What I’ve learned from… getting toddlers to eat their veggies
Michèle Nadeau, executive director of YWCA Moncton
How people eat is none of my business. I did start to think, though, that there was more that the YWCA as an organization could be doing to lessen our carbon footprint—and that if we wanted to say that we care about children, we had to care if they have a planet in the future. And then the new Canada’s Food Guide [promoting plant-based diets] came out last year and I was thrilled: It seemed like the perfect opportunity to plant seeds with parents about going plant-based at the daycare.
I really believe in including people in the decision-making process: nothing about us, without us. We started by removing milk from the beverage list. Before we made any more significant dietary changes, we had an open house with a big kitchen party so that parents could taste what their children would eat. We had three different soups, a chickpea pot pie, vegan mac and cheese, energy balls made with different grains and nut butters, fresh vegetables with hummus, tons of muffins. We answered every question. We told parents who were concerned about picky eaters that they could pack a lunch for their kids. I’ve been plant- based for eight years and studied holistic vegan nutrition, so I assured them the menu would have all the proteins kids need.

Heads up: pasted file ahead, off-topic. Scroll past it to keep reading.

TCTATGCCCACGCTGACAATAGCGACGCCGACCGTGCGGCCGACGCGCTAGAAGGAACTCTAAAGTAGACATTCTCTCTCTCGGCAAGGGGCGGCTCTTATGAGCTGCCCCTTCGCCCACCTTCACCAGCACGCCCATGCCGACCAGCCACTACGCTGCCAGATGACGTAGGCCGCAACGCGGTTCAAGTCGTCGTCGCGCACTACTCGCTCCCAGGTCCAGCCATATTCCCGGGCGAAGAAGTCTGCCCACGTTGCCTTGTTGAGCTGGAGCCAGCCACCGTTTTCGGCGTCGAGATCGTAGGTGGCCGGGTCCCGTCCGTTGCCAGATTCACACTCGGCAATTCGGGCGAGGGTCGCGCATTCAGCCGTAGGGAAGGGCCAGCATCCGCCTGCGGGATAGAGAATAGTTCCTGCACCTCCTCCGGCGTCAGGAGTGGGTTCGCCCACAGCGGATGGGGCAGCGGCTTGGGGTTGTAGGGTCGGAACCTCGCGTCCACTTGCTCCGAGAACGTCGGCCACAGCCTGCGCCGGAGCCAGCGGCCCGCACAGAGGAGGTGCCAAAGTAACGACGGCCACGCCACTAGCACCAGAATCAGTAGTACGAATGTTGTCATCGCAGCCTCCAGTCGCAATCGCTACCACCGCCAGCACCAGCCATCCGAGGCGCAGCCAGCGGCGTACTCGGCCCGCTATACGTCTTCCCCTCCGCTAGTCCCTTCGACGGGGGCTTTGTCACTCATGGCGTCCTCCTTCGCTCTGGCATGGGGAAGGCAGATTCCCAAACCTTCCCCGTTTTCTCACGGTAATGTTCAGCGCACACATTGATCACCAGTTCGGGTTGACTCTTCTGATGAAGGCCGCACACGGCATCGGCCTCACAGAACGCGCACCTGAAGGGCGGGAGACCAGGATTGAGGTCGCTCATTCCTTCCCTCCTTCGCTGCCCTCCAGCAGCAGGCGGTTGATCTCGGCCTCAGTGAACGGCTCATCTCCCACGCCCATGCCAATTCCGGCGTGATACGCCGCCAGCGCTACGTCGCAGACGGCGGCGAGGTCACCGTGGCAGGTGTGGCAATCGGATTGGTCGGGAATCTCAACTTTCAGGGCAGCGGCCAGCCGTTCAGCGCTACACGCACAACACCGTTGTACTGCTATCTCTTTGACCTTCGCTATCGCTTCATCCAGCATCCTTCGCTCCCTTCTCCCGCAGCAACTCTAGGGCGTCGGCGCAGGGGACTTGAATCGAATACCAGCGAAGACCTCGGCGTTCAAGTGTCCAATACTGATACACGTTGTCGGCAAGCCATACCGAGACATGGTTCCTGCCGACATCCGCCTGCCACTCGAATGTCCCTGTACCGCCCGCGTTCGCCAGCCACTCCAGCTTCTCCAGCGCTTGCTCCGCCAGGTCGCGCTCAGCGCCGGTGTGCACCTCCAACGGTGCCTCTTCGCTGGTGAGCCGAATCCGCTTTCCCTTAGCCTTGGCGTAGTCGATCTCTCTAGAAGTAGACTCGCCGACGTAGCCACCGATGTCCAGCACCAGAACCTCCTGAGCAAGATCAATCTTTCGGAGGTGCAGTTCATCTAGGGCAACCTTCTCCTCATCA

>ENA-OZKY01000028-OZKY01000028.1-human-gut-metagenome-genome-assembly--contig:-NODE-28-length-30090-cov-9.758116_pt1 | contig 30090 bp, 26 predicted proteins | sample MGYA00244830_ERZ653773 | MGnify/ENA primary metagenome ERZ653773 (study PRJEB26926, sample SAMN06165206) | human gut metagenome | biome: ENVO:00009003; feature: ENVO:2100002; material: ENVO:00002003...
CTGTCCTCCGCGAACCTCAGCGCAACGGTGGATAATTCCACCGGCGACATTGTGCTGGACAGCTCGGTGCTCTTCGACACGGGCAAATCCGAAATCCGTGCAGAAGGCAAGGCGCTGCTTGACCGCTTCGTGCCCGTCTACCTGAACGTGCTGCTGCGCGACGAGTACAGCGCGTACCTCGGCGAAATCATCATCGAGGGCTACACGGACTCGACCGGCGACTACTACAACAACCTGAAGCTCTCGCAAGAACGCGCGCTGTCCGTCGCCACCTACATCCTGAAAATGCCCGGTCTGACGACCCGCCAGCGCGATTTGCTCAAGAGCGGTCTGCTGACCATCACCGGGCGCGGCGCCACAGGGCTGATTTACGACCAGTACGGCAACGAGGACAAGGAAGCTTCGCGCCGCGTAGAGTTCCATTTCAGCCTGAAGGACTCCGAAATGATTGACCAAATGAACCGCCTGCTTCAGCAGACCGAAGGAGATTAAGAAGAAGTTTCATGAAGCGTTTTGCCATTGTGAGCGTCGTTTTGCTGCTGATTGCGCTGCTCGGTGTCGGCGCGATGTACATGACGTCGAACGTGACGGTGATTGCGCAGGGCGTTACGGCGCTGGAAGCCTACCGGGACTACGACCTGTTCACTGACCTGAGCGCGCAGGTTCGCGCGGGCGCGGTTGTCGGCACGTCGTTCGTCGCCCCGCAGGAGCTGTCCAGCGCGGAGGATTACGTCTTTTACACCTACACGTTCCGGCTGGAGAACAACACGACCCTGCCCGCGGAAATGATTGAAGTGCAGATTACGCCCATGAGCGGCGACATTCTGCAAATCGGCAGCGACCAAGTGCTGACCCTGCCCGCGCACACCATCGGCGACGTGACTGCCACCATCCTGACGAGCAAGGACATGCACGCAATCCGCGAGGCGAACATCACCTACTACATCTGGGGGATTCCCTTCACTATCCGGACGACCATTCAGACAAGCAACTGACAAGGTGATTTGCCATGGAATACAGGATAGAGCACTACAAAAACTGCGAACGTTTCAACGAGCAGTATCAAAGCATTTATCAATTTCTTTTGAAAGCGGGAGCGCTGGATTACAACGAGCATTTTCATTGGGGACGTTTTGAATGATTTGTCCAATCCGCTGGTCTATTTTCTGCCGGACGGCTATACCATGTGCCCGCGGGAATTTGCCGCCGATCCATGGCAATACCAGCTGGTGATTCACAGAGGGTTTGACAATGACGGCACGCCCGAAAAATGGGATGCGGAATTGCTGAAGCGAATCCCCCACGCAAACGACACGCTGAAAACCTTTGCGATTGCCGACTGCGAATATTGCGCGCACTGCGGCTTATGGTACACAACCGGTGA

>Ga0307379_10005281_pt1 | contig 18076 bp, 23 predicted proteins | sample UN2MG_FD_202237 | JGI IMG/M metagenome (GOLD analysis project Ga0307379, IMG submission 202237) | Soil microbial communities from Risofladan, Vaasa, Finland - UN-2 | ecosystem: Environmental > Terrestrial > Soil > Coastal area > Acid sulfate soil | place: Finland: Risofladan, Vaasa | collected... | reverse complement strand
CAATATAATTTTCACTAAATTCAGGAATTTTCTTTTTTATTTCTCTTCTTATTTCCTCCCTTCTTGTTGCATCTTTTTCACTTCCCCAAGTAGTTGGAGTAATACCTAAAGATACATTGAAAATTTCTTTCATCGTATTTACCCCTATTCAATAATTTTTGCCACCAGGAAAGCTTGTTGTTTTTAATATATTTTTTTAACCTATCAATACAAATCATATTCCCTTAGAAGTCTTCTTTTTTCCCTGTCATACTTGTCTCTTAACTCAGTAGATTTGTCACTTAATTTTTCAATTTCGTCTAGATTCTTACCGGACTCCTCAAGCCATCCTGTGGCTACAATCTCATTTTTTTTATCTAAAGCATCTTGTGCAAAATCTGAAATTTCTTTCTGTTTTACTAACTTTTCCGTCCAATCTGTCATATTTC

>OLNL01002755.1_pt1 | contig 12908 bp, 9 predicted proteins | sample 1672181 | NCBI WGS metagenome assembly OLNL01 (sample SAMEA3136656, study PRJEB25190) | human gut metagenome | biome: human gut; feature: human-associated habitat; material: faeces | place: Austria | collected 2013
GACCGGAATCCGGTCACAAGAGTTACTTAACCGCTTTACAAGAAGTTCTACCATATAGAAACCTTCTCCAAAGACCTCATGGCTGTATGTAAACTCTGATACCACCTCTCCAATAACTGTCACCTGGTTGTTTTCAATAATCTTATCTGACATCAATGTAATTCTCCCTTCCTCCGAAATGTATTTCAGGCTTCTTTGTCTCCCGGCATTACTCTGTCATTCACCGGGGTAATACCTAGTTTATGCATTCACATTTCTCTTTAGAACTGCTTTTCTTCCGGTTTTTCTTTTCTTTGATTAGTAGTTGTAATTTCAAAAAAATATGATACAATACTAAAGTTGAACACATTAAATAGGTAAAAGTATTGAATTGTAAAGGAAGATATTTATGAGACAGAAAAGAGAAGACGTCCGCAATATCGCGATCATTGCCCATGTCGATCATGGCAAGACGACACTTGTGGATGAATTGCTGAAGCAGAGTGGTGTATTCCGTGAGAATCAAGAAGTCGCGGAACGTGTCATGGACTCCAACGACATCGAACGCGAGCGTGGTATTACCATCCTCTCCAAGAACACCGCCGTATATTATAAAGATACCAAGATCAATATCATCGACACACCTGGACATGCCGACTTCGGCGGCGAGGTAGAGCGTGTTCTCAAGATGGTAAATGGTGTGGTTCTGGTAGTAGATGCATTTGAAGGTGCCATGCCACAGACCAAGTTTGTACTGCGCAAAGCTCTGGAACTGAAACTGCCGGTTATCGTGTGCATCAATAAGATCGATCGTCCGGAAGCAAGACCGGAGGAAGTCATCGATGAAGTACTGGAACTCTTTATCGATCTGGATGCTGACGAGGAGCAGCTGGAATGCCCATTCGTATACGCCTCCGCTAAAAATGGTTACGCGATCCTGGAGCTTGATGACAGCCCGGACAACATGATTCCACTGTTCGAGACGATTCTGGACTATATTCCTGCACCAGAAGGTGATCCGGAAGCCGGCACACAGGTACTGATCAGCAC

We also changed how our educators interact with the kids during meal times. Now, we sit down with the children and encourage them to smell and touch the meals, to talk about what’s in there, where vegetables come from, how the food gets made. Children are all about exploring, so we’ve made it a really sensory experience. But we did go gradually and have foods that were familiar to them—their palates were already used to certain tastes, textures and flavours, so we wanted to mimic that as much as possible. After milk, we removed cheese. Then we moved on to meat. With shepherd’s pie, we took out the ground beef and added lentils, and nobody noticed. Same thing with spaghetti sauce. We weren’t trying to be tricky, we just didn’t want to say, “Brand new menu!” and have nobody eat. Drastic change can cause a strong reaction that is hard to move beyond. And our chef tries to offer other plant-based options, because sometimes the kids won’t like one particular thing but will try something else.
Our footprint isn’t perfect: My heart breaks every garbage day, when I see how much single-use plastic we go through. I’ve challenged myself to bring mesh bags when I buy produce. I want the kids to be aware of their impact on the environment, but I don’t want to lead from a position of fear or stress. Change does take time—we’ve only been fully plant-based since last October—but we’re really patient with them and we don’t give up.